In 1994 the United States extended copyright-like protection to live musical performances by adopting 17 U.S. C. §1101, which authorizes civil remedies that are the same as those for copyright infringement, and 18 U.S.C. §2319A, which subjects violators to fines and prison terms. These new statutes, referred to jointly as the "anti-bootlegging statute," led to raids of record stores and "sting" operations aimed at persons involved in the manufacture and distribution of live concert recordings. This Comment argues that the benefit to society of having these live recordings in circulation outweighs the minimal economic damage incurred by the music industry. Furthermore, the music industry has always had the ability to address this perceived problem through non-legal measures, that is by releasing live concert recordings and thereby eliminating the incentives for unauthorized recording and distribution. Therefore, the statute should be repealed. In its place a legal regime should be created that recognizes the presumption that fans and royaltypaying independent record companies have a right to record and distribute recordings of live concert performances.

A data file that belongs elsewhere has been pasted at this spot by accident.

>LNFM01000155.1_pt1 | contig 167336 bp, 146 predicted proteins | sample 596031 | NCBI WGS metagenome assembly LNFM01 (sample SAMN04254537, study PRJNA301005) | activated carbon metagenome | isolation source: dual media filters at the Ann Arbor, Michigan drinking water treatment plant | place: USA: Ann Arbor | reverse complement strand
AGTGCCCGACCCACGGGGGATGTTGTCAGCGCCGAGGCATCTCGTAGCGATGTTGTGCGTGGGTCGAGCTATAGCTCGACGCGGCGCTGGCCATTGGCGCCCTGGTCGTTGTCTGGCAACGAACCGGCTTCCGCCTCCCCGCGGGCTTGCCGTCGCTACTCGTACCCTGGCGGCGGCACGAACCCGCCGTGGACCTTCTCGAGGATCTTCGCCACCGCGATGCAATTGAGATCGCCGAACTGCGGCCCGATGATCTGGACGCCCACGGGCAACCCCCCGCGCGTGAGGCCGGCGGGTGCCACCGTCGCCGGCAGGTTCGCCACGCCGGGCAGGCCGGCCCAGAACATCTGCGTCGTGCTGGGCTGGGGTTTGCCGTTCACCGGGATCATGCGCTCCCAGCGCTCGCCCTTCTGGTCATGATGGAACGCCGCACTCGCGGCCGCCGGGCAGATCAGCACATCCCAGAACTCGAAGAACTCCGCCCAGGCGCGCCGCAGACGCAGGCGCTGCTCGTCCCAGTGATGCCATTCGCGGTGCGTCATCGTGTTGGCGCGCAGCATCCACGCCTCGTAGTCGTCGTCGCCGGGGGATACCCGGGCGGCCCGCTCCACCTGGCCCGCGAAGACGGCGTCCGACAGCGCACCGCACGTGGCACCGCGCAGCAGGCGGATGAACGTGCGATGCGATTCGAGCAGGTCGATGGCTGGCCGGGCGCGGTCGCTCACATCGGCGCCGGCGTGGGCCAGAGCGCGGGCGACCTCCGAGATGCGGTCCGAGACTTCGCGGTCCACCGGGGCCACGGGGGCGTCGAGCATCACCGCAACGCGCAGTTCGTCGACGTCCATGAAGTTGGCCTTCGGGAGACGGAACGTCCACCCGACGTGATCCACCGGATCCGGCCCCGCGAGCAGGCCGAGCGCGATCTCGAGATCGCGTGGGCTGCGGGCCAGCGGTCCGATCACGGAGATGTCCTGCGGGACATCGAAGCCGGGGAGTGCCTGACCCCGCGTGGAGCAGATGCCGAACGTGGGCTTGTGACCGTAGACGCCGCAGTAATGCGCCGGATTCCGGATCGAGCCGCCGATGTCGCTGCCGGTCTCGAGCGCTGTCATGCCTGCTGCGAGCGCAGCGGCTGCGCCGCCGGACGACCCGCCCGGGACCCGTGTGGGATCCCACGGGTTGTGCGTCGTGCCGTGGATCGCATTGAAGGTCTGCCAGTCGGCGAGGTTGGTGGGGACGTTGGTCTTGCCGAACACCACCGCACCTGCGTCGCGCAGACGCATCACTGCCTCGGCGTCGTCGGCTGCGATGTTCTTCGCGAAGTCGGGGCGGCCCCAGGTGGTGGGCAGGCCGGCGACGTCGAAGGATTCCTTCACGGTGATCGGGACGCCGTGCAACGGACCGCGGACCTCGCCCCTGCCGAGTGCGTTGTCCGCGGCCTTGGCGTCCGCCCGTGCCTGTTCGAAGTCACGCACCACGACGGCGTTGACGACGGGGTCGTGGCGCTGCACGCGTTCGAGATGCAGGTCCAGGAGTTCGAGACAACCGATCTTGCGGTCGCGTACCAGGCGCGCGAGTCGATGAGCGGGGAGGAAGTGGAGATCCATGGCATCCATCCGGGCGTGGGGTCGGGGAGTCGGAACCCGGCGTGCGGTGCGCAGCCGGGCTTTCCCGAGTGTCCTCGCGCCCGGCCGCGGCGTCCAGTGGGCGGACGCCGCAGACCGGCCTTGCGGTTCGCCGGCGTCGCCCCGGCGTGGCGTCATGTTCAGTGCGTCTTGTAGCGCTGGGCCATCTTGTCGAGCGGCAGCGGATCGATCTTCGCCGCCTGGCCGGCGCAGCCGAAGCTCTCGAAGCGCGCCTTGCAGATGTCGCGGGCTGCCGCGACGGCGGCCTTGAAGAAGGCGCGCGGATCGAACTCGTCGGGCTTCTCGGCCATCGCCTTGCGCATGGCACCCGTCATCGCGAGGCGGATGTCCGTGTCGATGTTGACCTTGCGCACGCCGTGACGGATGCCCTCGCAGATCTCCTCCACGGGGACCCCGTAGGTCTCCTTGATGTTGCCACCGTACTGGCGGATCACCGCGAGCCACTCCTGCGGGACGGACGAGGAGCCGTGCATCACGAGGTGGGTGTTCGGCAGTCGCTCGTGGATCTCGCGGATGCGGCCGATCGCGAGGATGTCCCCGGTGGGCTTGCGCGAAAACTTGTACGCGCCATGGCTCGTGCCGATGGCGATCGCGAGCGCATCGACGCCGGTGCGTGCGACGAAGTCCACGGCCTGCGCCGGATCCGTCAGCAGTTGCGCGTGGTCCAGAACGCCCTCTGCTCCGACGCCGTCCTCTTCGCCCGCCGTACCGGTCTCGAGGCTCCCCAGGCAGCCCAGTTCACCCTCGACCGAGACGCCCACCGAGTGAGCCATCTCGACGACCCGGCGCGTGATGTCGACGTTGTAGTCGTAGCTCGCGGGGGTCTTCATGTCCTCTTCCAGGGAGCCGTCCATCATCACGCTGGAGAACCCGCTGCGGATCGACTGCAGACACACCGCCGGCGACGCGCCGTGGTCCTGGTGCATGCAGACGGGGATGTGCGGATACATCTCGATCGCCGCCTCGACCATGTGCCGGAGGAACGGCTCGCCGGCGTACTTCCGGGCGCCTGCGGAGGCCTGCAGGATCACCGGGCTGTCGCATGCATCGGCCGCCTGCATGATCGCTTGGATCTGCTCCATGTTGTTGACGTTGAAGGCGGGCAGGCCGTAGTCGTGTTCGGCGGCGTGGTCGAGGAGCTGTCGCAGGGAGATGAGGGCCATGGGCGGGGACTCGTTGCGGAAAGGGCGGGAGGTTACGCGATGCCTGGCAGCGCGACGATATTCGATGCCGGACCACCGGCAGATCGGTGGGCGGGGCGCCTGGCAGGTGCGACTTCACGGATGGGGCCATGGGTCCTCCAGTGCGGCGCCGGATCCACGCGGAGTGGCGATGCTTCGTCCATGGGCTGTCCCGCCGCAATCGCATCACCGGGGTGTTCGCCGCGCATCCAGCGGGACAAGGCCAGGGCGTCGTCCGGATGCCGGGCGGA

Lee H. Rousso,
The Criminalization of Bootlegging: Unnecessary and Unwise,
Buff. Intell. Prop. L.J.
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